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"ceived him not." The rulers of the then church would not acknowledge him: they were offended (it was but a natural consequence) with those who did The voices of children, proclaiming his titles, sounded harsh and grating in their ears; and they hinted by their question, that he himself ought to reprove, rebuke, and silence these little heralds of his praises. "Hearest thou what these say?"-as if they had spoken blasphemy. But mark the answer: "Jesus saith unto them, Yea; have ye never read, "Out of the mouth of babes and sucklings thou "hast perfected praise?" In other words, "You "are ignorant of your own Scriptures; at least you "do not recollect what is written in the eighth "psalm; that when God is to be glorified for his "works, and those who should do it will not do it, "he makes even children the instruments of sham



ing and confounding the adversaries of his truth: "out of the mouth of babes and sucklings he perfects praise," or, as it is in the original Hebrew, "or"dains, appoints, constitutes strength, to still the enemy and the avenger.",

The proposition arising from the text is evidently this; that God is pleased to esteem himself honoured, when children are taught to confess and to praise his holy name. A few considerations shall be offered, touching the grounds and reasons of such proposition, whence an application will follow to the charity which this discourse is designed to recommend.

On hearing, that "out of the mouth of babes and "sucklings God ordains strength to still the enemy," the thought which first strikes us is that suggested in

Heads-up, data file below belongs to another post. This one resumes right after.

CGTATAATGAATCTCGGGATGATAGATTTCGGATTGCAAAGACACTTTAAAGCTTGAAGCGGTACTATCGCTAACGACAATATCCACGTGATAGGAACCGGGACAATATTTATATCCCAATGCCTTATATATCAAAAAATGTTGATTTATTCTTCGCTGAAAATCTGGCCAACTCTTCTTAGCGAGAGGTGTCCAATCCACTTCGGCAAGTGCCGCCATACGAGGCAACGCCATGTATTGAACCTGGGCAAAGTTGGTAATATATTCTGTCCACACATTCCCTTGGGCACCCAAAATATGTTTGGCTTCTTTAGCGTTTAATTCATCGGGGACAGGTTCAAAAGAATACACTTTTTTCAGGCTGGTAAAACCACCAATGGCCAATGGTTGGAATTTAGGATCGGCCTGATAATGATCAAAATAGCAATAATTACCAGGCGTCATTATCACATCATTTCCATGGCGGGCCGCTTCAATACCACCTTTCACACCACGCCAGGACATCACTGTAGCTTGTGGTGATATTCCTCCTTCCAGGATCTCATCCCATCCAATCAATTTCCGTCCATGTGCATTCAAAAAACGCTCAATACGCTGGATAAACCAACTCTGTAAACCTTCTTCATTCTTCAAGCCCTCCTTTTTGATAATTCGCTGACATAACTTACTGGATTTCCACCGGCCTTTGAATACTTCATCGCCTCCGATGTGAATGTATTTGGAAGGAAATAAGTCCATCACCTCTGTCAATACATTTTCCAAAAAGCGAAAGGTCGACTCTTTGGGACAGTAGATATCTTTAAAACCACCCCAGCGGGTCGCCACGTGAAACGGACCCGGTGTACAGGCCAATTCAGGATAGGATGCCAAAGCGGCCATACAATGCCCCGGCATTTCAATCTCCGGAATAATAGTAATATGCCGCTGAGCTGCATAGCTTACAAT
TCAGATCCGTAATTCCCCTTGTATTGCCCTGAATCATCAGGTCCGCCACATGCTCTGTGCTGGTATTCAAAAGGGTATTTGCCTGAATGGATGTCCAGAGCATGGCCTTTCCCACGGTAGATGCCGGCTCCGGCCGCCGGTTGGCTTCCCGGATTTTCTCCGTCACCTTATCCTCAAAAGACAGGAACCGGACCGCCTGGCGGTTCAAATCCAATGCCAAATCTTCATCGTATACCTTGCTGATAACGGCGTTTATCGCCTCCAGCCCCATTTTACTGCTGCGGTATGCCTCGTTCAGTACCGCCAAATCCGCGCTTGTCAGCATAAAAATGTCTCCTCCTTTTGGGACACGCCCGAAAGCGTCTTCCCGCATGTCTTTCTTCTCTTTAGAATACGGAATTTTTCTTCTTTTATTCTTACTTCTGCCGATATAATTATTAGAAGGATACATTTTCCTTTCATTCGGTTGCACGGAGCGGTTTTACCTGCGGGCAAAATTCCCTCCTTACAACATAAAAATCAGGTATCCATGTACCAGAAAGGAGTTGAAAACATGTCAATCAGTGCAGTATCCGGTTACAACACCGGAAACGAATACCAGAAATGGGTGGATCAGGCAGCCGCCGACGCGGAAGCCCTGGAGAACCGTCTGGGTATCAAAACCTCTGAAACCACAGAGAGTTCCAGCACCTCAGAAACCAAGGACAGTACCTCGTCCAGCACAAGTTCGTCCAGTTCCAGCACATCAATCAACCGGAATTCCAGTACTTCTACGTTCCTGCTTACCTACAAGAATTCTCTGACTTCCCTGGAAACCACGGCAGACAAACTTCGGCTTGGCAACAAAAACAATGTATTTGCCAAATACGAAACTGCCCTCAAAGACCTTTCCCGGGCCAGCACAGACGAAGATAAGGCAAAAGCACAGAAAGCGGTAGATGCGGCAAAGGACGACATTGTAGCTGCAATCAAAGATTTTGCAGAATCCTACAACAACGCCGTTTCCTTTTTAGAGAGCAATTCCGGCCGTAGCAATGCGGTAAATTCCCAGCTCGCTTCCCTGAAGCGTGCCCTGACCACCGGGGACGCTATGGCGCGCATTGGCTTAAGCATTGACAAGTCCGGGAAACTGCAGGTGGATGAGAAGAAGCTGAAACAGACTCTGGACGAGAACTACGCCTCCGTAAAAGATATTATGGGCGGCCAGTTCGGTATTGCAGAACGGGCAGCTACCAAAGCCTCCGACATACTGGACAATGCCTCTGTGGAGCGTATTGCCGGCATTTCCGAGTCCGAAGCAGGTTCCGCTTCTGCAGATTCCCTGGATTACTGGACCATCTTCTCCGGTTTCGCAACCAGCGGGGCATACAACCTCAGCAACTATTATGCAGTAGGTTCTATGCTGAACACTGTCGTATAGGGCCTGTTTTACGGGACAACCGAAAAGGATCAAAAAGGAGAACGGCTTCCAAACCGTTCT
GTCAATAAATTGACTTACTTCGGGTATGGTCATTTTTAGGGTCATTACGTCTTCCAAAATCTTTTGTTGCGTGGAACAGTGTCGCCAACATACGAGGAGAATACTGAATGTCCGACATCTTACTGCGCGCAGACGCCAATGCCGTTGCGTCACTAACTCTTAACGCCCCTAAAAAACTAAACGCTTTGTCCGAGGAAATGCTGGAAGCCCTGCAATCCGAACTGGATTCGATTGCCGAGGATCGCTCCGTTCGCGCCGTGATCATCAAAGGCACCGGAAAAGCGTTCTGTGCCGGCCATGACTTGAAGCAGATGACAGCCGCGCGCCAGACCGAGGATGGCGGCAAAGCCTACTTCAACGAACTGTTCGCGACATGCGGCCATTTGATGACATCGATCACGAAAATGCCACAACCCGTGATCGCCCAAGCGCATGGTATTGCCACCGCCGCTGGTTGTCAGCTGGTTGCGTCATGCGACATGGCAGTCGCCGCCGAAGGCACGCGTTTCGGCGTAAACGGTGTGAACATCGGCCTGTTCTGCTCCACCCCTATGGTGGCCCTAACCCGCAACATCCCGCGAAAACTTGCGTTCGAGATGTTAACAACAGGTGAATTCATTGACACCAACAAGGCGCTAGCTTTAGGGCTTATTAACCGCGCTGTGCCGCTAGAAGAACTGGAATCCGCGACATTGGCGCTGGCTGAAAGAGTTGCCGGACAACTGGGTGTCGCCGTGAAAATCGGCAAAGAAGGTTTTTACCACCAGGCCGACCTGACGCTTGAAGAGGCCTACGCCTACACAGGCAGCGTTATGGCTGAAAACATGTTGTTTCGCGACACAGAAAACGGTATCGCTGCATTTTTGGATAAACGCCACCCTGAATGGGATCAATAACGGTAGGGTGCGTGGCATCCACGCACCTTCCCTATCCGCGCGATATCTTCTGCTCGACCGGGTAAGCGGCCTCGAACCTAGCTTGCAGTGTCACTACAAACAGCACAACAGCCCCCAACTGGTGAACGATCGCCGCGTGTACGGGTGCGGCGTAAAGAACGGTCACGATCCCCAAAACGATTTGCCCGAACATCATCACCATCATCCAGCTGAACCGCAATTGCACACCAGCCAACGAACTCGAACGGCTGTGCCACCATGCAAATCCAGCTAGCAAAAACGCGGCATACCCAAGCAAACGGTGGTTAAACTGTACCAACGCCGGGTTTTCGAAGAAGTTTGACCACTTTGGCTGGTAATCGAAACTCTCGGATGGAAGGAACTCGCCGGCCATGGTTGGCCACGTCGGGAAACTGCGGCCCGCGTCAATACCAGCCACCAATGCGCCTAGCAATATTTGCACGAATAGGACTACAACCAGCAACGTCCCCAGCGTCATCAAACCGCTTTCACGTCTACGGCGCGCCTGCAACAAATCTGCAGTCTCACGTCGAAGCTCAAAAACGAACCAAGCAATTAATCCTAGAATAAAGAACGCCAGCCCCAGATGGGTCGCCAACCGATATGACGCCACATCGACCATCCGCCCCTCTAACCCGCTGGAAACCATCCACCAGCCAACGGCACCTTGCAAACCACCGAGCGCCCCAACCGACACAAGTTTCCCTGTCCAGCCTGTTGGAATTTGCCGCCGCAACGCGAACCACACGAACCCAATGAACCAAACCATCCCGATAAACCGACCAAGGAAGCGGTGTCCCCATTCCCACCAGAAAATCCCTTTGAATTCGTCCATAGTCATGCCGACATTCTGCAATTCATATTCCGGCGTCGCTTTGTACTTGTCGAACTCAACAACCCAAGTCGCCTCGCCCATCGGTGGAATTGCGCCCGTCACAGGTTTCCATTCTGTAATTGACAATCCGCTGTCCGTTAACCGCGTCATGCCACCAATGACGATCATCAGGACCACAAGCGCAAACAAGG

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another passage of Scripture, wherein he says, "My strength is made perfect in weakness." This is the circumstance which distinguishes the works of God from the works of man. When man has an end to accomplish, he must employ means originally and in themselves suited to that end. The materials and the persons who use them must be every way proper, and equal to the work. By him who is building a house, great preparations are made, plentiful stores of every thing necessary laid in, skilful and able artificers provided: and we know, beforehand, that by a due application of the causes, the effect may be produced. In the works of God it is otherwise. Means unlikely and improbable are chosen, persons weak and naturally unable selected, that the power may appear to be not in them, but in him. In this way he delights to show forth his glory through the whole creation. At the beginning, light shone out of darkness, order out of confusion, and all the beauty and fulness of the world which we behold arose from a chaos "with"out form, and void." By a silent, unseen, mysterious process, the fairest flower of the garden springs from a small insignificant seed, the majestic oak of the forest from an acorn, the strongest and wisest man from a wretched, helpless, and senseless infant; the holy and exalted saint from a miserable sinner. A prophet, with great justness and propriety, styles this, "the hiding of the divine power." And thus, upon the same plan, when the Gospel was to be preached and the world saved, not a company of philosophers, or an army of heroes, but a few illiterate Jewish

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fishermen were sent forth to accomplish the mighty work. Hear with what force and energy St. Paul treats this point: "The foolishness of God is wiser "than men; and the weakness of God is stronger "than men. For you see your calling, how that not many wise men after the flesh, not many mighty, "not many noble, are called. But God hath chosen "the foolish things of the world, to confound the wise; " and God hath chosen the weak things of the world,